NextEra Energy Inc. bid $11.05 billion to purchase JEA during last year’s attempt to privatize Jacksonville’s municipal utility, according to the city Office of General Counsel.
City attorneys released the Florida Power & Light Co. parent’s proposed purchase price after Florida 4th Judicial Circuit Judge Virginia Norton issued a final judgment Aug. 26 in favor of JEA and the city in NextEra’s civil suit to keep the bid amount and other information out of the public record, claiming trade secrets.
Norton said in her final order that NextEra is not entitled to injunctive relief in its claim and stated the initial gross and net proceeds “are not exempt from public disclosure or public records.”
NextEra was joined by two other JEA bidders, Duke Energy Corp. and American Water Works Company Inc., in the suit.
City Assistant General Counsel Kyle Gavin confirmed in an email Aug. 26 to the Daily Record that the city would have received $6.452 billion in net proceeds if JEA’s sale to NextEra had been completed. This is the amount remaining after JEA’s outstanding debts were satisfied.
In an email Aug. 26 to the City Council’s special investigatory committee, which is conducting a probe into JEA’s failed invitation to negotiate, city General Counsel Jason Gabriel and Gavin said the court found in favor of JEA on all counts.
“This effectively ends the case as NextEra waived its appellate rights. The only thing that remains is NextEra’s filing of a redacted transcript of the trial,” Gavin said. “So, unless someone challenges NextEra’s redactions, the case is over.”
Norton gave NextEra 15 days from the day the company receives the order to produce the final redacted transcript before it is published.
The redactions will be allowed for anything the court agrees is proprietary information and trade secrets.
“We can now publish NextEra’s gross proceeds and net proceeds bid numbers. However, we cannot publish the ‘other’ redacted information at this time,” Gavin told the Council committee. “I asked NextEra (and Duke Energy) to review the ‘other’ redacted information and to unredact it. I am still waiting on a response to this request.”
NextEra is one of 16 private utility companies that bid on JEA’s invitation to negotiate last year — a process ended by JEA’s board of directors Dec. 24 after public and Council scrutiny.
Selling JEA could have given the city a one-time cash windfall that Mayor Lenny Curry proposed in August 2019 be used to pay off all the city’s outstanding debt and put the remaining money into a “lockbox” with interest becoming another revenue source for the city.
JEA provides an annual contribution to the city’s general fund, expected to rise to about $120 million in fiscal year 2020-21.
The city’s more than $6 billion in profit from a NextEra sale shows how much money JEA’s former senior leadership team, including fired former CEO Aaron Zahn, could have earned through a failed Long-Term Performance Unit Plan tied to the sale proceeds.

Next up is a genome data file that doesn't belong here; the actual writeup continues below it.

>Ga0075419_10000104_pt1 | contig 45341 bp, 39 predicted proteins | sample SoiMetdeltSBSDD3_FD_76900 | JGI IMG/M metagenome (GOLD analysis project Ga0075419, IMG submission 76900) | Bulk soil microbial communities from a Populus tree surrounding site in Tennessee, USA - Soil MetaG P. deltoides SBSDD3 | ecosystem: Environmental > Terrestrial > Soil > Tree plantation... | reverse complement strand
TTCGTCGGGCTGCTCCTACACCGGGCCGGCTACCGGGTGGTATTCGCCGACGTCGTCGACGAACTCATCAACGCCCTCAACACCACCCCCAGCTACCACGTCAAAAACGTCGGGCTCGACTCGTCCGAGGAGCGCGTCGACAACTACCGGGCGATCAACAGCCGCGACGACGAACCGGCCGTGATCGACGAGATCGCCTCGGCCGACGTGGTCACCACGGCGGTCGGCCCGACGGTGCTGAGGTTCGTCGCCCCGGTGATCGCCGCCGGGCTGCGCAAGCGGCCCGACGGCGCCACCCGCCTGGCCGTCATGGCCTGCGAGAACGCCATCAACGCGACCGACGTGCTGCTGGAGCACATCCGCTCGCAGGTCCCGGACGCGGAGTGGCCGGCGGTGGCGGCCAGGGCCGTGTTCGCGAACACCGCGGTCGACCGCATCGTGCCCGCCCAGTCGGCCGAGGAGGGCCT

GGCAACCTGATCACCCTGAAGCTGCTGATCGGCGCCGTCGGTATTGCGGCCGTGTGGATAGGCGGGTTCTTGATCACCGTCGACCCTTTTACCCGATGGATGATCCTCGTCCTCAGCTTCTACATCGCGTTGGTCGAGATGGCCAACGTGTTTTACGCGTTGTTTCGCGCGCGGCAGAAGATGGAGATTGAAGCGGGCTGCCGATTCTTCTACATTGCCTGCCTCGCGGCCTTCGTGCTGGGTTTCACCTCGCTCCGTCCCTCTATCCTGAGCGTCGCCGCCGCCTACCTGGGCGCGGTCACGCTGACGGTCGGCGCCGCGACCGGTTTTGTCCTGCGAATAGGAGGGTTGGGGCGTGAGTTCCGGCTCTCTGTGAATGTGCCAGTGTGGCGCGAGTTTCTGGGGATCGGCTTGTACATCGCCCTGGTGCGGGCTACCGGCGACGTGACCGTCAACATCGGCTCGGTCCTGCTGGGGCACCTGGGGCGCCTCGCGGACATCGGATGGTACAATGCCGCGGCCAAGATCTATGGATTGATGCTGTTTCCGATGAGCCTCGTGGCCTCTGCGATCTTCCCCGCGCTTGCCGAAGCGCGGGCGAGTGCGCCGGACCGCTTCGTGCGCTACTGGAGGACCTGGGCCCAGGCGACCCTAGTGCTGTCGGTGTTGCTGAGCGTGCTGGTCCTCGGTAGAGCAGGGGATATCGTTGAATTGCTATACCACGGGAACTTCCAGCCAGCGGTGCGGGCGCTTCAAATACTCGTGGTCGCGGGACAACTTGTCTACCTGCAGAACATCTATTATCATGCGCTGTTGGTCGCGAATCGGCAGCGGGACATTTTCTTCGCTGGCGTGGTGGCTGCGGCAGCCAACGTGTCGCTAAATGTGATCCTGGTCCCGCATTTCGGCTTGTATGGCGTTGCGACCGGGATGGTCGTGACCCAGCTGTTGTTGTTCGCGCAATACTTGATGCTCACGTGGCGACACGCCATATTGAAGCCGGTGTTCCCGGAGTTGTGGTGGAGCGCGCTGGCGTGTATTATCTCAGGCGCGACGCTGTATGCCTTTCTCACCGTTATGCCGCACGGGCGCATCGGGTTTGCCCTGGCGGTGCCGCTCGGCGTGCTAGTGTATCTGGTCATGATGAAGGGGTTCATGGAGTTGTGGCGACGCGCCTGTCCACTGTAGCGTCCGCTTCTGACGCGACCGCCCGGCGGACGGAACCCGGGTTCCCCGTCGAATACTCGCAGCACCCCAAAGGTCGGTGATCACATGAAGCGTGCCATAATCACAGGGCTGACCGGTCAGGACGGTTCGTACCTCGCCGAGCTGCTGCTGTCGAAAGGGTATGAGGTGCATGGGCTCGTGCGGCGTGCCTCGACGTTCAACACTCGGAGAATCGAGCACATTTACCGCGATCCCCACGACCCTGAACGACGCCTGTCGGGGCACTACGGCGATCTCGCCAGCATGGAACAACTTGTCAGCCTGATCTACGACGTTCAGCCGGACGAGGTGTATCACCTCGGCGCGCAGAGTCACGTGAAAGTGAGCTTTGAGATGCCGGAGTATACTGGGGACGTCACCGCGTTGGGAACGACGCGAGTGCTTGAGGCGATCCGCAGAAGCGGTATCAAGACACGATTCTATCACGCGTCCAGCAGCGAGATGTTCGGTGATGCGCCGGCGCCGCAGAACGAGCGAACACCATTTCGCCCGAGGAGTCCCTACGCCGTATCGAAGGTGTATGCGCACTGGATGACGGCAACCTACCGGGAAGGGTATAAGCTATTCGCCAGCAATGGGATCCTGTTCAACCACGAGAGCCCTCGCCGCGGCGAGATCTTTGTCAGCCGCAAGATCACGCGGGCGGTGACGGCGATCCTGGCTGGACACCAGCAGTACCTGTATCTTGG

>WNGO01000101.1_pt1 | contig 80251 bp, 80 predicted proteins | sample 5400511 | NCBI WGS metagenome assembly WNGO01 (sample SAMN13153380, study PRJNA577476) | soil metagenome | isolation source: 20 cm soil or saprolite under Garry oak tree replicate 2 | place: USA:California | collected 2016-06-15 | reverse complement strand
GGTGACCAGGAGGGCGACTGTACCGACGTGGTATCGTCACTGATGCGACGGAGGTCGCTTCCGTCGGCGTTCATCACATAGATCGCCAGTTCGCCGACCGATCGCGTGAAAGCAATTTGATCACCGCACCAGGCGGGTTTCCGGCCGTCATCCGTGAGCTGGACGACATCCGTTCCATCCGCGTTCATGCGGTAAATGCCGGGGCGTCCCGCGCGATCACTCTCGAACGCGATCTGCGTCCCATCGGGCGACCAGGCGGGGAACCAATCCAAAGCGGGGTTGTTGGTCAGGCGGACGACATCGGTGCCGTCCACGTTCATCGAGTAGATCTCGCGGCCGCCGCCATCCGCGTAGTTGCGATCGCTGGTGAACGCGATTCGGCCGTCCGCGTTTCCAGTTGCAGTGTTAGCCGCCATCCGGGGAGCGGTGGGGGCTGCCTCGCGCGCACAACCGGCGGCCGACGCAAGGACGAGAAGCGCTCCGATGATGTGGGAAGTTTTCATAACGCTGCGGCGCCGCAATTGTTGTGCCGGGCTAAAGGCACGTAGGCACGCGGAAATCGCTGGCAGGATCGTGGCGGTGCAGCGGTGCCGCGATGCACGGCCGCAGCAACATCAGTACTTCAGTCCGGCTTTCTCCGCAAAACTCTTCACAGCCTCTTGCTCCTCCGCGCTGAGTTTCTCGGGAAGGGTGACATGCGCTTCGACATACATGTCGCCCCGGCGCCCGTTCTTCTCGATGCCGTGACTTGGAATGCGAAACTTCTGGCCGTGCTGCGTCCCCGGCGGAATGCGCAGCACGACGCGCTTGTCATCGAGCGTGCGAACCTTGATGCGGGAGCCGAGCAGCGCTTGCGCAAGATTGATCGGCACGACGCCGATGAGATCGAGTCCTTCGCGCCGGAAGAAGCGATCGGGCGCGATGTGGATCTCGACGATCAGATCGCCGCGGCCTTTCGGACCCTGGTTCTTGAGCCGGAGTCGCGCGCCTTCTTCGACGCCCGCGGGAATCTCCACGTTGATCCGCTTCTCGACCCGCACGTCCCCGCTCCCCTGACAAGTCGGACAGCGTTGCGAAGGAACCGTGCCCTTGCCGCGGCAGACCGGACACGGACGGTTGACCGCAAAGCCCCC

A Nov. 18 memo from former Council Auditor Kyle Billy states the bonus-style incentive program could cost JEA up to $636.6 million if the city netted $5 billion from a private company.
It was the largest net figure Billy incorporated in his calculation table.
This was based on 100,000 performance units the plan intended to offer to all JEA employees for purchase at $10 each. The unit value would increase as the utility hit financial targets within a three-year cycle.
In July 2019, the JEA board authorized 30,000 units to be sold in the first payout cycle, but City Council member Ron Salem said while co-leading a Dec. 16 hearing that he saw nothing in the documents the utility provided that would have prohibited utility executives from buying the remaining units themselves or issuing all 100,000.
Zahn was fired by the JEA board for cause Jan. 28. The subsequent board of directors voted unanimously voted to fire interim Managing Director and CEO Melissa Dykes without cause April 28.
Interim CEO Paul McElroy fired the remaining members of the senior leadership team who served under Zahn.
In an Aug. 10 meeting, Council member and JEA investigatory committee member Rory Diamond called the NextEra bid numbers “the missing variable” in the former JEA senior leadership team’s incentive to ensure the utility was privatized.
“It’s the X in your algebra class for the PUP equation. So, once you know how much you can sell JEA for and what the offer was, you plug that into the performance unit plan equation and you find out home much these executives were thinking they were going to make,” Diamond said.
“And my hunch is it’s in the hundreds, and hundreds, and hundreds of millions of dollars into their pocket, and there was nothing we could do about it had we sold JEA,” he said.
The money the city would have made from the proposed NextEra-JEA transaction was on the high end of a report released in February 2018 by the outside firm Public Financial Management Inc.
The reported estimated JEA’s gross sales price would be $7.5 billion to $11 billion, depending on how the market values the utility. The report estimated the city would net $2.9 billion to $6.4 billion.